Your browser doesn't support javascript.
loading
Show: 20 | 50 | 100
Results 1 - 5 de 5
Filter
Add filters








Year range
1.
Article in English | WPRIM | ID: wpr-763049

ABSTRACT

M1/M2 polarization of immune cells including microglia has been well characterized. It mediates detrimental or beneficial roles in neuroinflammatory disorders including cerebral ischemia. We have previously found that sphingosine 1-phospate receptor subtype 1 (S1P₁) in post-ischemic brain following transient middle cerebral artery occlusion (tMCAO) can trigger microglial activation, leading to brain damage. Although the link between S1P₁ and microglial activation as a pathogenesis in cerebral ischemia had been clearly demonstrated, whether the pathogenic role of S1P₁ is associated with its regulation of M1/M2 polarization remains unclear. Thus, this study aimed to determine whether S1P₁ was associated with regulation of M1/M2 polarization in post-ischemic brain. Suppressing S1P₁ activity with its functional antagonist, AUY954 (5 mg/kg, p.o.), attenuated mRNA upregulation of M1 polarization markers in post-ischemic brain at 1 day and 3 days after tMCAO challenge. Similarly, suppressing S1P₁ activity with AUY954 administration inhibited M1-polarizatioin-relevant NF-κB activation in post-ischemic brain. Particularly, NF-κB activation was observed in activated microglia of post-ischemic brain and markedly attenuated by AUY954, indicating that M1 polarization through S1P₁ in post-ischemic brain mainly occurred in activated microglia. Suppressing S1P₁ activity with AUY954 also increased mRNA expression levels of M2 polarization markers in post-ischemic brain, further indicating that S1P₁ could also influence M2 polarization in post-ischemic brain. Finally, suppressing S1P₁ activity decreased phosphorylation of M1-relevant ERK1/2, p38, and JNK MAPKs, but increased phosphorylation of M2-relevant Akt, all of which were downstream pathways following S1P₁ activation. Overall, these results revealed S1P₁-regulated M1/M2 polarization toward brain damage as a pathogenesis of cerebral ischemia.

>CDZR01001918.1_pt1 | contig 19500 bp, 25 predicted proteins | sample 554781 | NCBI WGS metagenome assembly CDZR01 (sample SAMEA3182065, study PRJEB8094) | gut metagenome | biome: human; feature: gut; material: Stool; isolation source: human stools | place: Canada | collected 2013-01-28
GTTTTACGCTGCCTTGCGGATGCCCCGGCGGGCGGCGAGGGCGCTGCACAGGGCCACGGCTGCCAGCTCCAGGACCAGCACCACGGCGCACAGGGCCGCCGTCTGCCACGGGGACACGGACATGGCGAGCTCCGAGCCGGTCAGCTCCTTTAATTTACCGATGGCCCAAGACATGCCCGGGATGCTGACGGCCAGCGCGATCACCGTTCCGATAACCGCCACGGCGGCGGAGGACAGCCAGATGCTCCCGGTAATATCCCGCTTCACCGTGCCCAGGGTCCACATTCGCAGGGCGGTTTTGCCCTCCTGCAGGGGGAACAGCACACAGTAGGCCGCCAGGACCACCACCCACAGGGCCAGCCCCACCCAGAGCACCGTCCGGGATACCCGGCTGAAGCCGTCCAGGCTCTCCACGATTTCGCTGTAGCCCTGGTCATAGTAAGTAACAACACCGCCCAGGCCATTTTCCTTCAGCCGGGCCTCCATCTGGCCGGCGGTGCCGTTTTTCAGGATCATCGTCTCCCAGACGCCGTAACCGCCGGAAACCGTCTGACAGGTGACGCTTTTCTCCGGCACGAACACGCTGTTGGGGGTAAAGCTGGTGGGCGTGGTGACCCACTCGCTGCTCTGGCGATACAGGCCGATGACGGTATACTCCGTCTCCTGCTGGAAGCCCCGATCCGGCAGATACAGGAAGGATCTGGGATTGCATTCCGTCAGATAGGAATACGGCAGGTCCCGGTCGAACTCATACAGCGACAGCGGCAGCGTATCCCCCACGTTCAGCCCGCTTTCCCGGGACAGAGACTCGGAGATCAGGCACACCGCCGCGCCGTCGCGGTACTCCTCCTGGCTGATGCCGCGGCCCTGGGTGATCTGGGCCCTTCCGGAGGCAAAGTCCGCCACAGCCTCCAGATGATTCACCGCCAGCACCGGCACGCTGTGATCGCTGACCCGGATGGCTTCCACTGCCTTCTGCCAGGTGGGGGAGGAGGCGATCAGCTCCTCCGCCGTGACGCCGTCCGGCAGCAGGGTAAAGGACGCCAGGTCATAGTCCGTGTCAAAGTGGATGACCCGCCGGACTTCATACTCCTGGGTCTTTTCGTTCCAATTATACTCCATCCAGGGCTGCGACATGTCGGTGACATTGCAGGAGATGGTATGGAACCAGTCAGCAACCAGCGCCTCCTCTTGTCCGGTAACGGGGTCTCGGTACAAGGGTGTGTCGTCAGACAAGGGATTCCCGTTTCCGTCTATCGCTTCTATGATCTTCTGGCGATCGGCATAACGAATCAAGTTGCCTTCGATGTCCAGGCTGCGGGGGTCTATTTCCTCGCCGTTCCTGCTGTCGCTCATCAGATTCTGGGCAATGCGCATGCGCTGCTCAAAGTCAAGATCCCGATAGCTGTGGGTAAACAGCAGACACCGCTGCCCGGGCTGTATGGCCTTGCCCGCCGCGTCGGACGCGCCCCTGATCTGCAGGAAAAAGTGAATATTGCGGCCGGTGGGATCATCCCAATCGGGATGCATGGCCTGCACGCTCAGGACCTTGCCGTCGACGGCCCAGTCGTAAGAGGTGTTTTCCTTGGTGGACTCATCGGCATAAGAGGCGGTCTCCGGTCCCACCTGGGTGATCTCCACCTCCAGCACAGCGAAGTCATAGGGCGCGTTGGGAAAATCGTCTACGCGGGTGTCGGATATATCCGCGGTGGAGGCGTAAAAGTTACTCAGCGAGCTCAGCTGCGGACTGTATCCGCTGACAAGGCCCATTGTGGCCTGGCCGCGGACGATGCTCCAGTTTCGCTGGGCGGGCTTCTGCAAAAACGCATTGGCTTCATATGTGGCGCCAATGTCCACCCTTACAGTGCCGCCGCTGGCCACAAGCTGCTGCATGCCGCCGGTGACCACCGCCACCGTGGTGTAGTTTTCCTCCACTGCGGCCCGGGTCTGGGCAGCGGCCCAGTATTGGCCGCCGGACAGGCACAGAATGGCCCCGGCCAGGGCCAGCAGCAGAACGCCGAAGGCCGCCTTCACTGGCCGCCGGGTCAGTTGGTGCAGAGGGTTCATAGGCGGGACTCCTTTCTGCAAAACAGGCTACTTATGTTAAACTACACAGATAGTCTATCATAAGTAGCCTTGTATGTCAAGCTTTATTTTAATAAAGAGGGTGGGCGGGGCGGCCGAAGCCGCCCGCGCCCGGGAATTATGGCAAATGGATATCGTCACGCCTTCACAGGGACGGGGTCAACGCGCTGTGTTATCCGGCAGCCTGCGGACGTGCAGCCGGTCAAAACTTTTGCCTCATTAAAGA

Subject(s)
Brain Injuries , Brain Ischemia , Brain , Infarction, Middle Cerebral Artery , Microglia , Phosphorylation , RNA, Messenger , Sphingosine , Up-Regulation
2.
Article in Korean | WPRIM | ID: wpr-43411

ABSTRACT